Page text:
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Home CURRENT AFFAIRS POLITICS Karnataka Government in Soup Yet Again! BJP Slams Congress Over Temple Tax,...

Karnataka Government in Soup Yet Again! BJP Slams Congress Over Temple Tax, Allegations of Anti-Hindu Policies

Examine the contentious debate in Karnataka as the government passes a measure mandating that temples with yearly sales of more than Rs 1 crore share 10% of their proceeds to state coffers.

Karnataka News

Karnataka News: The Hindu Religious Institutions and Charitable Endowment bill was approved by the Karnataka government on Wednesday in the Assembly. According to the bill, temples with annual turnover of more than Rs 1 crore must give the government 10% of their earnings.

Anti-Hindu Policies and Financial Mismanagement

Regarding this bill, the BJP took aim at the Karnataka government, which is governed by the Congress, claiming that the state government is engaged in “anti-Hindu policies” and that there will undoubtedly be financial mismanagement.

In a post on X, Vijayendra Yediyurappa, the president of the BJP’s Karnataka unit, claimed that the Congress government was attempting to use this measure to fill its “empty coffers”. The leader of the Bharatiya Janata Party also questioned why other religious institutions were not being taxed by the state government, only Hindu temples.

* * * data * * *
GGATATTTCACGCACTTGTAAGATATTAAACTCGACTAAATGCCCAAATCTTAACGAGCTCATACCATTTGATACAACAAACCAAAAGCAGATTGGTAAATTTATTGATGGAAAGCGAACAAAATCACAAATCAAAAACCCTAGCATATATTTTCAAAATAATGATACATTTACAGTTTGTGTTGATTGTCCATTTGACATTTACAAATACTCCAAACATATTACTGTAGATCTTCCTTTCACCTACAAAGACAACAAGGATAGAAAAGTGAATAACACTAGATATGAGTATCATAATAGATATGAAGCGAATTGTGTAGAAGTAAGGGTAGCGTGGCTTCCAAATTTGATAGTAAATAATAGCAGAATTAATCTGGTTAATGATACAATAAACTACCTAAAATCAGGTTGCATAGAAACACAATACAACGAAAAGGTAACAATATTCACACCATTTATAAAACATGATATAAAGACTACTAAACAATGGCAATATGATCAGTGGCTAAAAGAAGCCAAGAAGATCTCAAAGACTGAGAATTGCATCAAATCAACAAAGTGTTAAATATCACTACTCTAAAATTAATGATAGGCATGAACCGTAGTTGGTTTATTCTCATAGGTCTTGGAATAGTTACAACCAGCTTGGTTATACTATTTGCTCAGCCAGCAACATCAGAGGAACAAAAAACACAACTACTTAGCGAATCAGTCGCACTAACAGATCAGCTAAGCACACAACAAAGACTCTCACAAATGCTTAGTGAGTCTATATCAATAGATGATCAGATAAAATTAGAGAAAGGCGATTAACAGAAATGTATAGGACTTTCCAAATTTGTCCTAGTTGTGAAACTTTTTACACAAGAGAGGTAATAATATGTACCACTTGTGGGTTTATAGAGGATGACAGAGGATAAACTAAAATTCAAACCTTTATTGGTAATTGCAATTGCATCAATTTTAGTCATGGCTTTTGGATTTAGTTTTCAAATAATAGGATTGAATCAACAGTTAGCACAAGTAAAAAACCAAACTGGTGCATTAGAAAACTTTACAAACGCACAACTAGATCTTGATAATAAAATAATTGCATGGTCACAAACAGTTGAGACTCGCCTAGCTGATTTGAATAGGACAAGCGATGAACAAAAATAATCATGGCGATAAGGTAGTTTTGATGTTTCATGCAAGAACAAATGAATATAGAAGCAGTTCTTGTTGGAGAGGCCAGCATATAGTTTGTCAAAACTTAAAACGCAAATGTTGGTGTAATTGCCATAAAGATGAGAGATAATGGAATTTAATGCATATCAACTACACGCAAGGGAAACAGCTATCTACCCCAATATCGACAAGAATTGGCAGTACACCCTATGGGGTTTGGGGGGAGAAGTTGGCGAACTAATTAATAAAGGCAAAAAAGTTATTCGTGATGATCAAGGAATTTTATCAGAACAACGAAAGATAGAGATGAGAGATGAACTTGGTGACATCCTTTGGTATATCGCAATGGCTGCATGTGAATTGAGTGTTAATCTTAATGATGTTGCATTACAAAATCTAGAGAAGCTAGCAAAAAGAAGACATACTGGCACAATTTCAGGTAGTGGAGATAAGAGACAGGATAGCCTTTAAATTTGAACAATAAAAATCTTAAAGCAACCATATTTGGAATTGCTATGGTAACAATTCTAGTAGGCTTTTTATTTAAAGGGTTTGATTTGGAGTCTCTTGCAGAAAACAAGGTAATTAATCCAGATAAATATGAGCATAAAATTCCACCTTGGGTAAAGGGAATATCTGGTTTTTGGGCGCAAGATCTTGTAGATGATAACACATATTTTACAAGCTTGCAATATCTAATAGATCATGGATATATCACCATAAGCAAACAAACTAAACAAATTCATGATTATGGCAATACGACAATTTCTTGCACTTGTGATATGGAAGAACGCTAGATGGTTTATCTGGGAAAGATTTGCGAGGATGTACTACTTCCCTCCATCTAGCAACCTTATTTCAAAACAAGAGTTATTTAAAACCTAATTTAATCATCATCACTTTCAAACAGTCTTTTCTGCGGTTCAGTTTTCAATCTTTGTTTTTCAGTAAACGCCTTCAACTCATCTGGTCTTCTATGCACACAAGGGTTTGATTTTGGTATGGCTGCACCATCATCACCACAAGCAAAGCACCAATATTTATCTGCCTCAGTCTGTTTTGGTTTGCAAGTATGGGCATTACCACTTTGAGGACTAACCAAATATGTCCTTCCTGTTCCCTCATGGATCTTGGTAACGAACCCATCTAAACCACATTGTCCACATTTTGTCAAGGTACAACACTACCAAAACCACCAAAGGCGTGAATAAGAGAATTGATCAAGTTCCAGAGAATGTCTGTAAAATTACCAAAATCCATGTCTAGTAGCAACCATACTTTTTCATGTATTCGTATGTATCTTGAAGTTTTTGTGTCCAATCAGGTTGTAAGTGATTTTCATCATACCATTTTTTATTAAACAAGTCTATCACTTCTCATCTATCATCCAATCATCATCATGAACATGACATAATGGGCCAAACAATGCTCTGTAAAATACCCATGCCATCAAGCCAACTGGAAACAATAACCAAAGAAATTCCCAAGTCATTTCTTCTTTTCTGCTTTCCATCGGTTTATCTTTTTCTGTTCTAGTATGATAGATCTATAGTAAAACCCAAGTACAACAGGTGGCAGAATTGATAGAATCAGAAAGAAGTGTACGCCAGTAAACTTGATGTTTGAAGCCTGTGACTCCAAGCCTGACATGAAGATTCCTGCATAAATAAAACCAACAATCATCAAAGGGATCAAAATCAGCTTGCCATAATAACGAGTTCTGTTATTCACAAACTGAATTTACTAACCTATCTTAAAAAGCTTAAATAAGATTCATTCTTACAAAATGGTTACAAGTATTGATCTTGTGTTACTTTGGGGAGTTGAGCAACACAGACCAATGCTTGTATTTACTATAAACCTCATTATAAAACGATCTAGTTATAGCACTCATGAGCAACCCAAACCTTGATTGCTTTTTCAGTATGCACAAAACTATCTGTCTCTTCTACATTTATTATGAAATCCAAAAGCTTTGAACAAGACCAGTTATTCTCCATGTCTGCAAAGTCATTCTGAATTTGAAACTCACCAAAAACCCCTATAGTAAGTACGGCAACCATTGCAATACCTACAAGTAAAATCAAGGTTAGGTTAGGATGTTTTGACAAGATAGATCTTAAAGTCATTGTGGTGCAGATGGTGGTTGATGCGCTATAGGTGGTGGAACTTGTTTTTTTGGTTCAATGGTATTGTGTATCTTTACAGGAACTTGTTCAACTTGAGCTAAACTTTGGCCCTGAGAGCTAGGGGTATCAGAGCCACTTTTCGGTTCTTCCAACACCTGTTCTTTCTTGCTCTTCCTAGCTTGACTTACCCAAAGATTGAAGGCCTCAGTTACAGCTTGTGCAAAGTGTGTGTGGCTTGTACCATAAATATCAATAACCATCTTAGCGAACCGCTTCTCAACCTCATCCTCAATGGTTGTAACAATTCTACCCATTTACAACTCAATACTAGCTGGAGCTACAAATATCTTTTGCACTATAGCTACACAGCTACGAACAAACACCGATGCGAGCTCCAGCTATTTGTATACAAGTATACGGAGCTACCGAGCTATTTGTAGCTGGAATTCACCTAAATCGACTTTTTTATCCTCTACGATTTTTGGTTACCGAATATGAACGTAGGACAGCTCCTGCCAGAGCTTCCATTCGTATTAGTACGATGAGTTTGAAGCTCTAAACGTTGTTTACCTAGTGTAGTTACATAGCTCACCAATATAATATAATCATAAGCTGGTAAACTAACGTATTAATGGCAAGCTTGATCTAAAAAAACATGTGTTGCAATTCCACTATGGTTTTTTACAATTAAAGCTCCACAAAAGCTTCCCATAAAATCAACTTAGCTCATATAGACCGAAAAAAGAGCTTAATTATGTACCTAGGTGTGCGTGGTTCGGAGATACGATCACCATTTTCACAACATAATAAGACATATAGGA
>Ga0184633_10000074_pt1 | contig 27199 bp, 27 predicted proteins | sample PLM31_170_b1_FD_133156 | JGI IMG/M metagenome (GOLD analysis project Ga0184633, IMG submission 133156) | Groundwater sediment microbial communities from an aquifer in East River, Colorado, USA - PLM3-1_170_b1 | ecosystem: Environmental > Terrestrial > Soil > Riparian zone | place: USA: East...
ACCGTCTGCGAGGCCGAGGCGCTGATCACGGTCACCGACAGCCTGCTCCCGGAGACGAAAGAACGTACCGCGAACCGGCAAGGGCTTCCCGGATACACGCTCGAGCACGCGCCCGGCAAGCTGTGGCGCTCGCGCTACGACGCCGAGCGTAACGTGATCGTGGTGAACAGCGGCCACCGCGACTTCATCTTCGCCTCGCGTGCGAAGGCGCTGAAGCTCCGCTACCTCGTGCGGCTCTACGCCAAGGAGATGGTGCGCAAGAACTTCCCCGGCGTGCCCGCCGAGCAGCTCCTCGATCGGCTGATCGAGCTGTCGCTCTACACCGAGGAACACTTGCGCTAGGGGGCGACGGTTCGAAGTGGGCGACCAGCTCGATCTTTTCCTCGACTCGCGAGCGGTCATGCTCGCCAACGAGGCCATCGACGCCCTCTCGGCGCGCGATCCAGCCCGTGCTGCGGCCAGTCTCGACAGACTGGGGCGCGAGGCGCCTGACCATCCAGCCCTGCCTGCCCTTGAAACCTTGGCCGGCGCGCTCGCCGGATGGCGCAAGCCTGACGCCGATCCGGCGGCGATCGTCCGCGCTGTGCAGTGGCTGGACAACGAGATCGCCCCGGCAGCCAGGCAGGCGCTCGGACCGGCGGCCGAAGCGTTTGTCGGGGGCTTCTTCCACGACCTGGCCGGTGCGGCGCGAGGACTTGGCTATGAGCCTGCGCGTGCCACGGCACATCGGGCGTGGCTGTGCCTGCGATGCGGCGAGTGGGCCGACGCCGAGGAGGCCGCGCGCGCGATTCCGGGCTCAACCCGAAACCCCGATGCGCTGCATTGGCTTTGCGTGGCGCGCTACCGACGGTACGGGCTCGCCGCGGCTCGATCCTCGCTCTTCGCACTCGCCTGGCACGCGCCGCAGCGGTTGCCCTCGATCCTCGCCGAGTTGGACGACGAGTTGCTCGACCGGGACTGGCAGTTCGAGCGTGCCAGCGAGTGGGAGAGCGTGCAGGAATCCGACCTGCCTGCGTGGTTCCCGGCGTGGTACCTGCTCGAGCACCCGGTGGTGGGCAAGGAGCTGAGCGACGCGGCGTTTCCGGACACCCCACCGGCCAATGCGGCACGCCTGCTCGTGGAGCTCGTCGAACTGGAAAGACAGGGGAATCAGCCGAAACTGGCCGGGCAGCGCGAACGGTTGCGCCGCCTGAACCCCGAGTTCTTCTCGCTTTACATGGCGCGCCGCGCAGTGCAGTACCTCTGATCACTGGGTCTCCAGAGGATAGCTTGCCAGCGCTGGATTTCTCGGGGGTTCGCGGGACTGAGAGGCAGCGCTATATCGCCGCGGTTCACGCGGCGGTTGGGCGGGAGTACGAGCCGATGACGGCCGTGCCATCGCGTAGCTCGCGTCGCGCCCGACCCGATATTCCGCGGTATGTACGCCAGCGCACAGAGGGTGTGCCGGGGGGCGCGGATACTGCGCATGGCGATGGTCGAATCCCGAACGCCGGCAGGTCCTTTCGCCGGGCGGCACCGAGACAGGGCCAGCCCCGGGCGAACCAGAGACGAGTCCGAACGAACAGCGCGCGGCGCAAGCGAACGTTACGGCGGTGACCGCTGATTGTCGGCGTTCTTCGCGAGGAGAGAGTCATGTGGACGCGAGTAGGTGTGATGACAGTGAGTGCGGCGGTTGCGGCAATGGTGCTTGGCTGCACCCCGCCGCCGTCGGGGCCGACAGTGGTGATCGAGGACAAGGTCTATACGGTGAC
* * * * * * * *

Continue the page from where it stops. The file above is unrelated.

Why Target Hindu Temples Exclusively?

“The question on the minds of millions of devotees is why only Hindu temples are being eyed and not the income of other religious places,” he wrote on X. In response to the BJP’s allegations, Congressman Ramalinga Reddy, the minister of transport for Karnataka, stated, “The government isn’t taking the money, it will be used for ‘dharmic parishad’ purposes.”

Temple Tax Rates Under Previous Leadership

“Even the BJP did this during their time, they took 5 per cent from temples with income between Rs 5 lakh to Rs 25 lakh. For income above Rs 25 lakh, they took 10 per cent,” he told India Today TV. According to the minister, ‘dharmik parishad’ aims included uplifting priests who were not as well off financially, improving C-grade temples, and giving priests’ children access to top-notch education.

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